Wired.com recently posted an article by Patton Oswalt. It has the controversial title of “Wake Up, Geek Culture. Time to Die.” As we head into the eye of the storm of Geekdom, it is an article that needs to be written. What is discussed needs to be brought up when there are girls who are going to Comic Con just to ogle Ryan Reynolds and The Dark Knight winning Academy Awards.

It might be hard to justify this article. Yes, it involves comic books, but it is also about the culture of comic books in general, as well as the whole of Geek (or Pop) Culture. I feel like I want to spend the time to respond to it because of my experience at Comic Con this year. As a nerd, I don’t know why I should be able to have a good and long conversation with Joe Quesada or Geoff Johns because fans should surround them like locus. But now, it’s more about trying to find Olivia Wilde or David Boreanaz than any of the comic book creators.

There has been a heaping helping of responses to this article. Looking at Oswalt’s Twitter page, it is just a series of links about what people are saying about it. The arguments are as follows:

Patton Oswalt: Mainly because of the Internet, nothing is niche anymore and being niche is the core of Geekdom. Real Housewives is as obsessed about as Lost. We need to destroy Geekdom so it can be rebuilt to what it was.

Most everyone else: No wait, there are all these other things that are secret. Geekdom has never been better. PS. You’re just an old man, Patton.

Anyone who is a nerd or a geek knows that something is wrong if saying that you write a blog about comic books can get you attention. I’ve gotten dates because of Four Colors and I’ve known my whole 24 years of life that that isn’t the way things should be.

I think the main problem with Geek culture is the same as the main problem with my generation as a whole. We aren’t bringing anything to the table. If you look at the work being produced by and for this upcoming generation, it is just a construct of everything that has come before.

What’s one of the hip new music trends? 8 bit music remixes from old Nintendo games.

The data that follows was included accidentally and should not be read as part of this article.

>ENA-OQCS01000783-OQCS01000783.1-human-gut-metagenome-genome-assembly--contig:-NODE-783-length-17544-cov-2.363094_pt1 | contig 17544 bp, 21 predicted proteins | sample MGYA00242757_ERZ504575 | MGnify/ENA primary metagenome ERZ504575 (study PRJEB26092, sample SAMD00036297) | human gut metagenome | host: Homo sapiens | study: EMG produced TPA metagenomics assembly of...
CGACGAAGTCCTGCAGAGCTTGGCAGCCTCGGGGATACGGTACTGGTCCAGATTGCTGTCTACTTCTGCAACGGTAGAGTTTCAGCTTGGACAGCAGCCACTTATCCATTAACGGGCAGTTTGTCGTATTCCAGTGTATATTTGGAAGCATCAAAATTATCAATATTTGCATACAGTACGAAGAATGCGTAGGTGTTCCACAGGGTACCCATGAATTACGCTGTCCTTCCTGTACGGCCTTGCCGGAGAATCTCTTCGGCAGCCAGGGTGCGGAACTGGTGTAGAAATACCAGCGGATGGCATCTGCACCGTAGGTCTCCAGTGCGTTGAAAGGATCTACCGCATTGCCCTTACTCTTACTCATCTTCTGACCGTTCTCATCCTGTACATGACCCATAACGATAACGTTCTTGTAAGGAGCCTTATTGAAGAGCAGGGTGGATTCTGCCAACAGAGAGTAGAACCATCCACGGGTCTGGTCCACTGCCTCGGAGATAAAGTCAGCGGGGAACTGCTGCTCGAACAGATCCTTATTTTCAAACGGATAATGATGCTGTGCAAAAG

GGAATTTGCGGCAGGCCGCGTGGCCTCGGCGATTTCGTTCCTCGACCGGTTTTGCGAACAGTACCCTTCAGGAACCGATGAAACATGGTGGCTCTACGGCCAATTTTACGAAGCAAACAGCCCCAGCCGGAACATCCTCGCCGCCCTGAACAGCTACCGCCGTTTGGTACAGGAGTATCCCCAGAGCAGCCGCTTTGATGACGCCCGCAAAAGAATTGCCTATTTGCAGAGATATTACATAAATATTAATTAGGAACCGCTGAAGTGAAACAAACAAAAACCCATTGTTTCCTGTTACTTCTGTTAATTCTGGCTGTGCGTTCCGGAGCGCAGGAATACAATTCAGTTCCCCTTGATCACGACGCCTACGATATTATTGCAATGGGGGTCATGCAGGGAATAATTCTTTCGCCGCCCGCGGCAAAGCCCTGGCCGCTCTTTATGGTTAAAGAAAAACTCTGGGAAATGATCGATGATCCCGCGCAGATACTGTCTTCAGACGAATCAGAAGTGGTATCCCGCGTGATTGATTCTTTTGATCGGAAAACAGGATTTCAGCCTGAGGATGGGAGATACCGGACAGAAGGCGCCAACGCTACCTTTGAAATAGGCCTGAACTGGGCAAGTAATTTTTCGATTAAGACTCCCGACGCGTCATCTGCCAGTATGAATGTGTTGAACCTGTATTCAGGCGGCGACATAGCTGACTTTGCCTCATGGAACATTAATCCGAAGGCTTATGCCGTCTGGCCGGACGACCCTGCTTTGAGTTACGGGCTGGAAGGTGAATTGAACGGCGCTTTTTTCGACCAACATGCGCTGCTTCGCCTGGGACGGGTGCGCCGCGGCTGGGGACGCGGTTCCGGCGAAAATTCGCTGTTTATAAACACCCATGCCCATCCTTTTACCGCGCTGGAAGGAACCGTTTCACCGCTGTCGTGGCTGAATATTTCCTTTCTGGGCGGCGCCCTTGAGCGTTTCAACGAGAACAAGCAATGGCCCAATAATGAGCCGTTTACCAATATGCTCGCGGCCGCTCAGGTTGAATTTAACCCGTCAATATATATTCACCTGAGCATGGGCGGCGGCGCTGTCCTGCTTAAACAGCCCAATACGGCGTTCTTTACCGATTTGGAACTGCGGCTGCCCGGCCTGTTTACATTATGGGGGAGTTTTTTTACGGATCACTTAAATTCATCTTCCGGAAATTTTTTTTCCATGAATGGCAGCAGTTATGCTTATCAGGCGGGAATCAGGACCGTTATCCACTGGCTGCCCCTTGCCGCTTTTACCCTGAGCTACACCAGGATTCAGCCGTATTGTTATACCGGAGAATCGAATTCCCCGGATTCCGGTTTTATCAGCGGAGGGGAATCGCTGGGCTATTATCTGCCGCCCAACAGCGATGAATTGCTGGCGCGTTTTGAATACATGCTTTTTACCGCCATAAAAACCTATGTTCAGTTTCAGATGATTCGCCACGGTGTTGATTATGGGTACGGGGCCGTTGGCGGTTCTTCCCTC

Hot Topic is filled with screened t-shirts about The Goonies. If a nerdy show isn’t a re-make of something old, then it is basically a quote wall of 70s and 80s pop culture.

Youtube is one of the greatest innovations of our time and we’re using it for dick jokes and piecing together old Nicolas Cage movies. As Oswalt says “Why create anything new when there’s a mountain of freshly excavated pop culture to recut, repurpose, and manipulate on your iMovie?”

Oswalt uses a term called Etewaf: Everything That Ever Was—Available Forever. He cries out about the fact that we can now download Monty Python when just a decade ago, it was a sought after treasure.

Nerds are all about segregation. The outside world has not been kind to us, so we tend to remain in our protective bubbles with our like-minded friends.  The responses that are popping up online are about the strength of Geekdom. Every post is littered with references to even more obscure groups and items.

Being a nerd has long been like the Jim Crow South. Granted, there is no call for a genuine comparison to the various racial segregation that have occurred in our shared history, but it lays out a good framework. We go to the same places, eat at the same restaurants, but we do not live in the same worlds.

What us nerds and geeks are not recognizing is that there are invaders in our lands and they control our destiny. The guys who would’ve beat on us a few years ago now have a say in what they want to see in our world. They can change the direction of Green Lantern or Dark Knight Rises. That is what needs to be addressed, but there is too much joy about our new-found acceptance.

In hyperbolic fashion, Oswalt declares that we need to bring about an A-Pop-alypse, in which we destroy everything that constitutes nerd culture so that we can rebuild our once precious lands. It does take the fun out of things when I can freely speak about who my favorite Doctor is with people who have never even heard of Doctor Who (it’s David Tennant by the way, though Peter Davison from the classic run is up there, as is the current Doctor, Matt Smith). I had to apologize to my girlfriend at the time for having a nerd-gasm of the new status-quo of Marvel after Secret Invasion and that’s the way it should be.

I would like the acceptance we have to continue, but the fashion in which it is happening is not how it should be done. To harp on a point that Oswalt brings up a few times, the pool is being diluted with every new web page about every obscure sci-fi tidbit. And with that diluting, the true meaning of the words “nerd” and “geek” are going to be lost. That’s the danger of Etewaf and the new found lover of Geekdom. It’s going to become a trend and as every Justin Beiber fan is going to realize in the near future, all trends come to an end.

So where do you stand? Go to Patton Oswalt’s Twitter and find some of the responses to the article. Trying times are ahead of us, nerds and geeks. Be prepared.